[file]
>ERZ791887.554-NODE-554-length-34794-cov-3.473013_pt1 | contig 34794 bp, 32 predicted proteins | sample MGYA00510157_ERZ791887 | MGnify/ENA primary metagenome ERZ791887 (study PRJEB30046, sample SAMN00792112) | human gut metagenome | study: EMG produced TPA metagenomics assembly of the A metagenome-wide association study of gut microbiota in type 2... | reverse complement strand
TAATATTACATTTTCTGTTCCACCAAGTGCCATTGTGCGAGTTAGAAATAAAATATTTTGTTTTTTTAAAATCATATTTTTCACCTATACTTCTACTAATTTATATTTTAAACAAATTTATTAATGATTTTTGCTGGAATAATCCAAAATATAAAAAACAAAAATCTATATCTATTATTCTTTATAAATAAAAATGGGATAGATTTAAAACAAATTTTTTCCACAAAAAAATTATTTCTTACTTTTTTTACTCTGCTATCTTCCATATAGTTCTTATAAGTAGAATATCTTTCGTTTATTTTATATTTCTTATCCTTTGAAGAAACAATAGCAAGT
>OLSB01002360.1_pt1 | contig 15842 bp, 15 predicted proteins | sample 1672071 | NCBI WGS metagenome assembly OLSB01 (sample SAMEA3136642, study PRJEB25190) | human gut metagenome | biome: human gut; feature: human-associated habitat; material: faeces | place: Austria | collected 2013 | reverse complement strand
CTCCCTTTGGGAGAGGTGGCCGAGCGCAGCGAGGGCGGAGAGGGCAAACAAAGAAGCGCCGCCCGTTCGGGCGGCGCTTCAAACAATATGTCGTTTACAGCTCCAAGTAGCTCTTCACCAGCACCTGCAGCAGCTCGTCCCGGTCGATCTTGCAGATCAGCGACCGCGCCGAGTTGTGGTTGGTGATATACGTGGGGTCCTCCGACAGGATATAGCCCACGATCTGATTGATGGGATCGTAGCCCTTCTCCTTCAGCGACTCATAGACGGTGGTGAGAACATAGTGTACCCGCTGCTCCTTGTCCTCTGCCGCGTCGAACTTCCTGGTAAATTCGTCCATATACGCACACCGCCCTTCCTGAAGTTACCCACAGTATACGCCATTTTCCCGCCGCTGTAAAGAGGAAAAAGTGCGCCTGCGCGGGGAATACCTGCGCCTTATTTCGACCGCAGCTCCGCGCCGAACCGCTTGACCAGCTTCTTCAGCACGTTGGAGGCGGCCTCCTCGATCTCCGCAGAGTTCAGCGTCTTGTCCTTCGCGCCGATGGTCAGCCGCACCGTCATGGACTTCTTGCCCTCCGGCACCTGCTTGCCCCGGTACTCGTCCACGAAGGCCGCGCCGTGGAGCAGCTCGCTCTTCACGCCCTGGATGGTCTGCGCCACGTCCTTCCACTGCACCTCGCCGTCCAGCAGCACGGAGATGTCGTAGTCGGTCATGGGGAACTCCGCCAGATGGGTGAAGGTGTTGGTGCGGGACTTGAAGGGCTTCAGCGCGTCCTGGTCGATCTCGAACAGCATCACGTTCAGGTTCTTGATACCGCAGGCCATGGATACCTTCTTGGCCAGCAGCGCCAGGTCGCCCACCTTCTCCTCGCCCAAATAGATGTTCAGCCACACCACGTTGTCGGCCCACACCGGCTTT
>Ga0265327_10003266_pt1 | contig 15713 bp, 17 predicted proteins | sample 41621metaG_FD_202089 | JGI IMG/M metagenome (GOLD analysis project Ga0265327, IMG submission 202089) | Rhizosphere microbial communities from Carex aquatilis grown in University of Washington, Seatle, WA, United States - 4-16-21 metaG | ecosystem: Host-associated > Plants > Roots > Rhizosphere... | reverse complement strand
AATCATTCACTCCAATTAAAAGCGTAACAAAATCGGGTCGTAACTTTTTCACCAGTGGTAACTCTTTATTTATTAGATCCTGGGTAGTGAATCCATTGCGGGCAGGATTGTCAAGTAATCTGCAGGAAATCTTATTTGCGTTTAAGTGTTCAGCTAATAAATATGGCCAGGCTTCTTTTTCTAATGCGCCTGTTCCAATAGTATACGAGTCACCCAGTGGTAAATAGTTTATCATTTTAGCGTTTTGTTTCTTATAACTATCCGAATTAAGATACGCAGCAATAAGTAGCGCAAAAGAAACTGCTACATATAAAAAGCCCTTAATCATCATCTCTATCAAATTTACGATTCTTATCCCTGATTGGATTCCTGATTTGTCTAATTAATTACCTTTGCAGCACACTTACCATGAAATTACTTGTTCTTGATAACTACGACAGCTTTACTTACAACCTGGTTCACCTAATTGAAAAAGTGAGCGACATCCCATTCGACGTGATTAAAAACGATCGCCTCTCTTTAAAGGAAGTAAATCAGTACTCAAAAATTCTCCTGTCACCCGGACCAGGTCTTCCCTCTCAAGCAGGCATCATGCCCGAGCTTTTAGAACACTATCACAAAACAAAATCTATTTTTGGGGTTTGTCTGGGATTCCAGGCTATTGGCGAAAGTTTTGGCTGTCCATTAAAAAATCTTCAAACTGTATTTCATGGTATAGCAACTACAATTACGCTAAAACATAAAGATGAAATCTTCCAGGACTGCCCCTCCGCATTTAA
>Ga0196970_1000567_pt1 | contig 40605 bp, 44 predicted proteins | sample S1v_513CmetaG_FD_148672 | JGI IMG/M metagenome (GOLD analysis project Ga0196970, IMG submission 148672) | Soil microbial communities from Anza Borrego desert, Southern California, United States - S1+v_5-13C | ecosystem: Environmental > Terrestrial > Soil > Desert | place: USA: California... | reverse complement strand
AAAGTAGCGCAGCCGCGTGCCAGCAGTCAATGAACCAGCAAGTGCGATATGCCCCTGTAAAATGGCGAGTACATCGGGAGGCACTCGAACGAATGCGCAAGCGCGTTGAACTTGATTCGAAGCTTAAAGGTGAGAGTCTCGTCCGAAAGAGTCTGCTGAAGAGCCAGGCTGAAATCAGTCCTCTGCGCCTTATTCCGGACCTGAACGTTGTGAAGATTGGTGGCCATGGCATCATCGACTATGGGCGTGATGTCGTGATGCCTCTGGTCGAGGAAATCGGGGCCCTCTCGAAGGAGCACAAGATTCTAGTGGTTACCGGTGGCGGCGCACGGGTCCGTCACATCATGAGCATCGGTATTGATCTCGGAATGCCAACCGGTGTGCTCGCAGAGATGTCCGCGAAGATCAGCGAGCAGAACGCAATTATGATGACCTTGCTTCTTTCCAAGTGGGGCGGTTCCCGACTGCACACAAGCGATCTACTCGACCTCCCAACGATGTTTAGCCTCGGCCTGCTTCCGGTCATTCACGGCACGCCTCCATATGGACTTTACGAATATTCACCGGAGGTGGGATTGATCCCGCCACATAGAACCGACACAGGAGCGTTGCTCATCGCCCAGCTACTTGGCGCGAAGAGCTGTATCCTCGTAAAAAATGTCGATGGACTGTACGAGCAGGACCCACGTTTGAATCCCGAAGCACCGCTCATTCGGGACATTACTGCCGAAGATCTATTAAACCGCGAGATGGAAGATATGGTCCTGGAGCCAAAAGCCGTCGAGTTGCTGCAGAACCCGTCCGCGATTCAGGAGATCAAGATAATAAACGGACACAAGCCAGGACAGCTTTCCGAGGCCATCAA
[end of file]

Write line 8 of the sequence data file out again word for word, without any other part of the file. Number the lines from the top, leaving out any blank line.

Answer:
AAAGTAGCGCAGCCGCGTGCCAGCAGTCAATGAACCAGCAAGTGCGATATGCCCCTGTAAAATGGCGAGTACATCGGGAGGCACTCGAACGAATGCGCAAGCGCGTTGAACTTGATTCGAAGCTTAAAGGTGAGAGTCTCGTCCGAAAGAGTCTGCTGAAGAGCCAGGCTGAAATCAGTCCTCTGCGCCTTATTCCGGACCTGAACGTTGTGAAGATTGGTGGCCATGGCATCATCGACTATGGGCGTGATGTCGTGATGCCTCTGGTCGAGGAAATCGGGGCCCTCTCGAAGGAGCACAAGATTCTAGTGGTTACCGGTGGCGGCGCACGGGTCCGTCACATCATGAGCATCGGTATTGATCTCGGAATGCCAACCGGTGTGCTCGCAGAGATGTCCGCGAAGATCAGCGAGCAGAACGCAATTATGATGACCTTGCTTCTTTCCAAGTGGGGCGGTTCCCGACTGCACACAAGCGATCTACTCGACCTCCCAACGATGTTTAGCCTCGGCCTGCTTCCGGTCATTCACGGCACGCCTCCATATGGACTTTACGAATATTCACCGGAGGTGGGATTGATCCCGCCACATAGAACCGACACAGGAGCGTTGCTCATCGCCCAGCTACTTGGCGCGAAGAGCTGTATCCTCGTAAAAAATGTCGATGGACTGTACGAGCAGGACCCACGTTTGAATCCCGAAGCACCGCTCATTCGGGACATTACTGCCGAAGATCTATTAAACCGCGAGATGGAAGATATGGTCCTGGAGCCAAAAGCCGTCGAGTTGCTGCAGAACCCGTCCGCGATTCAGGAGATCAAGATAATAAACGGACACAAGCCAGGACAGCTTTCCGAGGCCATCAA